A mental health professional holds up a sign outside the Kaiser Permanente Fresno Medical Center. (GV Wire/Liz Juarez)

“We see numbers and there’s a lot of research statistics out there that the numbers of depression, anxiety, eating disorders, self-harm, suicidal ideation have just skyrocketed in a way that we’ve never seen before, and it is specifically happening to our teens and children,” said Rios.

Rios said the number of elementary school-aged kids experiencing eating disorders and self-harming is rising at an alarming rate.

“I have eight year old’s that make comments about not wanting to live,” said Rios. “I didn’t see that in elementary school-age kids. So they were really hit the hardest with the different realities that came about because of the pandemic.”

Rios thinks many mental health issues stem from an increase in social media use where young teens are constantly comparing themselves to what they see on their screens.

Rios said the switch to online learning during the pandemic brought about new issues.

“It created a lot of anxiety for your face to be constantly looked at and to see your face in a little screen constantly,” said Rios. “Now, I have high rates of social anxiety among teens and even though school’s back in session and things are going back to ‘normal,’ they’re struggling with going back into their life…It’s just a phenomenon that I don’t even have words for and that I don’t fully understand.”

California Senate Bill Requires Swift Return Appointments for Mental Health

Ultimately, the ideal wait time for an appointment should be about one week or ten days, says Rios.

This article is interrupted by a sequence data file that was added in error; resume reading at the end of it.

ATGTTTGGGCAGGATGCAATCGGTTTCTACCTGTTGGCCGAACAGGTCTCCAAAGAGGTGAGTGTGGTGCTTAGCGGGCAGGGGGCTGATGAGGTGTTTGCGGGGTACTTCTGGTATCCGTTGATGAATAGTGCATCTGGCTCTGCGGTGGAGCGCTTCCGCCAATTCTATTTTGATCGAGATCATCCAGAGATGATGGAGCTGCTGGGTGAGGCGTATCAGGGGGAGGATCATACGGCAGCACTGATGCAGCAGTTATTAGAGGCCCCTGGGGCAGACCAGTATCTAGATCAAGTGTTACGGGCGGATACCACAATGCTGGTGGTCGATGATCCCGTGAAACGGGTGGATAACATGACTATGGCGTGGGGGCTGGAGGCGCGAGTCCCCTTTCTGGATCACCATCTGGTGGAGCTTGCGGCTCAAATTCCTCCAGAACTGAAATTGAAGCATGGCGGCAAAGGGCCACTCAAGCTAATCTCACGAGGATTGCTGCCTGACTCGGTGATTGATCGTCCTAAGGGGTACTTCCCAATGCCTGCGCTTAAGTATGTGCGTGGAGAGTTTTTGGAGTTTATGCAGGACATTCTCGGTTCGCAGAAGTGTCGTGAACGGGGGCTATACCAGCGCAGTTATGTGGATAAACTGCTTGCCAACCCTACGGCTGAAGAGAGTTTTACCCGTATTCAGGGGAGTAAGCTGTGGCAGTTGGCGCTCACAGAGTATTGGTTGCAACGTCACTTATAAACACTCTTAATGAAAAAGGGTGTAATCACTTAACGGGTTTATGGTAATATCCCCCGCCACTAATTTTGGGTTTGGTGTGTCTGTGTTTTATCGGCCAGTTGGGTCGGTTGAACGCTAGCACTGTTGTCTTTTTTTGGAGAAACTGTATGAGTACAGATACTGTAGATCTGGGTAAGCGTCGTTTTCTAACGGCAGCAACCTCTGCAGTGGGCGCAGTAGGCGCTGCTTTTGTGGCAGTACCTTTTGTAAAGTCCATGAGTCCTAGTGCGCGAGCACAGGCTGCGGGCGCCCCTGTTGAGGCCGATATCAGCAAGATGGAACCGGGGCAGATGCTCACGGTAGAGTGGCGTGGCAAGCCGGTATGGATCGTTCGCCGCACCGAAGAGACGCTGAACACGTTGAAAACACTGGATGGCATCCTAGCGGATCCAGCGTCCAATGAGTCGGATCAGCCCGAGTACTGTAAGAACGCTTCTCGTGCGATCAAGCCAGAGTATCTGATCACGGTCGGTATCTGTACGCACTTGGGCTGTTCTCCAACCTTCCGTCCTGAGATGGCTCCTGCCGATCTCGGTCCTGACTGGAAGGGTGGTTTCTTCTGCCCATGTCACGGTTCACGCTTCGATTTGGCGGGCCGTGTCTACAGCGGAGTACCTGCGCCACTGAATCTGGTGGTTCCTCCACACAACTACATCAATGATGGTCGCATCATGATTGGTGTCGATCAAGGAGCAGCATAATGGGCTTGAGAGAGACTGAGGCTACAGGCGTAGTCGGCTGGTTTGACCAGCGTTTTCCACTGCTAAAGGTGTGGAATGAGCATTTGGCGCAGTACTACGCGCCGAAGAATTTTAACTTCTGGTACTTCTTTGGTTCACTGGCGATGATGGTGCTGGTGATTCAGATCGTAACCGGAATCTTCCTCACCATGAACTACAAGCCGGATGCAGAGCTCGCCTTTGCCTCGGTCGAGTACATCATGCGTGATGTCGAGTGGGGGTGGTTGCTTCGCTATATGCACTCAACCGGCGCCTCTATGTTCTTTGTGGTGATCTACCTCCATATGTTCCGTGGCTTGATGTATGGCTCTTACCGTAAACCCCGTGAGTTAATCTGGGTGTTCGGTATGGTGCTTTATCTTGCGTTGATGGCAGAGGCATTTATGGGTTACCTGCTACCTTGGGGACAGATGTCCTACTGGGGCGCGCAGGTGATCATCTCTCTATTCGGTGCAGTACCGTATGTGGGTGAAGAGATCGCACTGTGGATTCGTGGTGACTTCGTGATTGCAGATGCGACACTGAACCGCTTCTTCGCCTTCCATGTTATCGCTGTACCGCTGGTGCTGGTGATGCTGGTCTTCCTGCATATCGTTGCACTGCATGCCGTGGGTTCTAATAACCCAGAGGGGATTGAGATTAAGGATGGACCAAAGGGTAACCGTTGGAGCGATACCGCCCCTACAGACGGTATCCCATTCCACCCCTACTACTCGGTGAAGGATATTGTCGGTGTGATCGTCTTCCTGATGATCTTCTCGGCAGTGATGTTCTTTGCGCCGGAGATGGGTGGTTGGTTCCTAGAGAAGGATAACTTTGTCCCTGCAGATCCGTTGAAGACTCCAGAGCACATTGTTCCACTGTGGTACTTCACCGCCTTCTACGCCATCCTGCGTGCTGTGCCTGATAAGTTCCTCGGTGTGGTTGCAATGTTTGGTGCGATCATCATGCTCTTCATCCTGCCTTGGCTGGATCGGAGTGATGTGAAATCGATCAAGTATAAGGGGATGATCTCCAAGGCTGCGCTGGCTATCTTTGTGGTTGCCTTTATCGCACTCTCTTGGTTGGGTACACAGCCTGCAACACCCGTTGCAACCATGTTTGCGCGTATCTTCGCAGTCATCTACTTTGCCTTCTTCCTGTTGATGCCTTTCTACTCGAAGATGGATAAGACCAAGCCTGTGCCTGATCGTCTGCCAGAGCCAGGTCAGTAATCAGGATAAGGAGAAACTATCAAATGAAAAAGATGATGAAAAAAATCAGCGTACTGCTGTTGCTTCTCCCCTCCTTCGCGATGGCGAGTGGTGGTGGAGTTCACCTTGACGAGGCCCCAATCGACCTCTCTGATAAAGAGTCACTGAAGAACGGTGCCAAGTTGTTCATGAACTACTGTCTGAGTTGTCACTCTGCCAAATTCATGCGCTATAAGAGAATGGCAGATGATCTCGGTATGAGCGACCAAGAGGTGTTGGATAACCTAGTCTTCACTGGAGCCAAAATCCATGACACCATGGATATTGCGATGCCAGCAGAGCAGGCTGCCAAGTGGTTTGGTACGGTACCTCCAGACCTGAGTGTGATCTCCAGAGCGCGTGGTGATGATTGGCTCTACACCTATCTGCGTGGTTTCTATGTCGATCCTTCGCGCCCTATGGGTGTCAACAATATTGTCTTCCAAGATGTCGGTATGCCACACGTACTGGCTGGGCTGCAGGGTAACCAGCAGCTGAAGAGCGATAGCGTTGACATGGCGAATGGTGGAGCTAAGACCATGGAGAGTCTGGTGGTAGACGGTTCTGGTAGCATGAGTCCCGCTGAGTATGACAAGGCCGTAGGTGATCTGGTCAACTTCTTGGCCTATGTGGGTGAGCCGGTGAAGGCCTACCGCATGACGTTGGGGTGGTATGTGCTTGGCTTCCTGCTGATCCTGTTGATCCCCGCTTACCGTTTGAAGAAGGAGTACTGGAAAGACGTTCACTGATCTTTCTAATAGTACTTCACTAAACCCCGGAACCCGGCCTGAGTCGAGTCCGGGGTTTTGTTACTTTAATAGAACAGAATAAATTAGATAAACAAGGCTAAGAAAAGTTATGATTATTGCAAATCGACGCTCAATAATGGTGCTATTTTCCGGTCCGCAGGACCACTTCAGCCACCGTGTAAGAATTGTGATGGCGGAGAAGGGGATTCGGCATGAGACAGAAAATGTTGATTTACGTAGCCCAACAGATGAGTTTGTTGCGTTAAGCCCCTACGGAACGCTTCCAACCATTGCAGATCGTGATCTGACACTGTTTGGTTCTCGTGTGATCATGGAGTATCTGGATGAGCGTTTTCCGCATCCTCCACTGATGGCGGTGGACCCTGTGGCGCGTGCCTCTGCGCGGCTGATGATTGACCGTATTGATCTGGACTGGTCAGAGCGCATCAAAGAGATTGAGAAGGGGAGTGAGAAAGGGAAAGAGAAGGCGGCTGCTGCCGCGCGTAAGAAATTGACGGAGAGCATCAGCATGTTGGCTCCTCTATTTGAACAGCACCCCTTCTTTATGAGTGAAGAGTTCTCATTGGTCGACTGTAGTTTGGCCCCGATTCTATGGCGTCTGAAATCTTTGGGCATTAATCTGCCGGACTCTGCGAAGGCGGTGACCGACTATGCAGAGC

In fact, Senate Bill 221 signed by Gov. Gavin Newsom in 2021 and authored by Sen. Scott Wiener (D-San Francisco) requires that mental health and substance abuse patients are offered return appointments no later than 10 days after a previous session.

For patients dealing with active suicidal ideation, they should be monitored weekly, says Rios.

“The dangers are clear…instead of being treated on an outpatient level, which is the level that we’re at, they’re being hospitalized, they’re in inpatient facilities and they’re having to be taken away from their families to get the care that they need,” said Rios.

Kaiser Health Clinicians Receive Support from Valley Assemblymember

Assemblymember Dr. Joaquin Arambula (D-Fresno) showed early Monday morning at the Kaiser Fresno Medical Center on North Fresno Street to show his support for the strike.

In a post on Facebook, Arambula shared photos of him alongside other mental health professionals demanding that Kaiser Permanente address mental health staffing shortages.

He donned a red NUHW shirt and held a sign alongside other mental health professionals to show his support.

Hollingsworth-Hornor says Arambula’s support has been crucial after actively looking for ways to work with Kaiser to create medical and mental health services for Medi-Cal patients.

However, the influx of Medi-Cal patients coming in starting in January would only further the long wait times due to the lack of therapists.

“So it’s a concern we’ve had and we’ve been talking to Dr. Arambula about it and the Senate and Assembly,” said Hollingsworth – Hornor. “He’s been really active in interacting with therapists throughout California and definitely our union.”

Liz Juarez joined GV Wire in July, 2021 as a Digital News Producer. She has experience working for publications around the Central Valley including the Clovis Roundup, Porterville Recorder and Hanford Sentinel. While in college, she interned for Mountain West Athletics and served as Outreach Chair for the Fresno State Radio and Television Digital News Association (RTDNA). Liz earned a bachelor's degree in Media Communications and Journalism at Fresno State and a master's degree in Communications from Arizona State University. In her down time, she enjoys reading, drawing and staying active by playing basketball, taking trips to the coast and visiting national parks. You can contact Liz at